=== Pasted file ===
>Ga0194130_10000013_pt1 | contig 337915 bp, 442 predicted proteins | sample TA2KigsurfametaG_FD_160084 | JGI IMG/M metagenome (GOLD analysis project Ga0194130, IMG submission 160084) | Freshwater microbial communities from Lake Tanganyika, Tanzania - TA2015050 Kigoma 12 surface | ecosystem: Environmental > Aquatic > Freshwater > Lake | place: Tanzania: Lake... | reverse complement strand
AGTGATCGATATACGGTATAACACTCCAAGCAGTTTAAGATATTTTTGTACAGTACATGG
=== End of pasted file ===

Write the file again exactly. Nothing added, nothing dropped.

>Ga0194130_10000013_pt1 | contig 337915 bp, 442 predicted proteins | sample TA2KigsurfametaG_FD_160084 | JGI IMG/M metagenome (GOLD analysis project Ga0194130, IMG submission 160084) | Freshwater microbial communities from Lake Tanganyika, Tanzania - TA2015050 Kigoma 12 surface | ecosystem: Environmental > Aquatic > Freshwater > Lake | place: Tanzania: Lake... | reverse complement strand
AGTGATCGATATACGGTATAACACTCCAAGCAGTTTAAGATATTTTTGTACAGTACATGG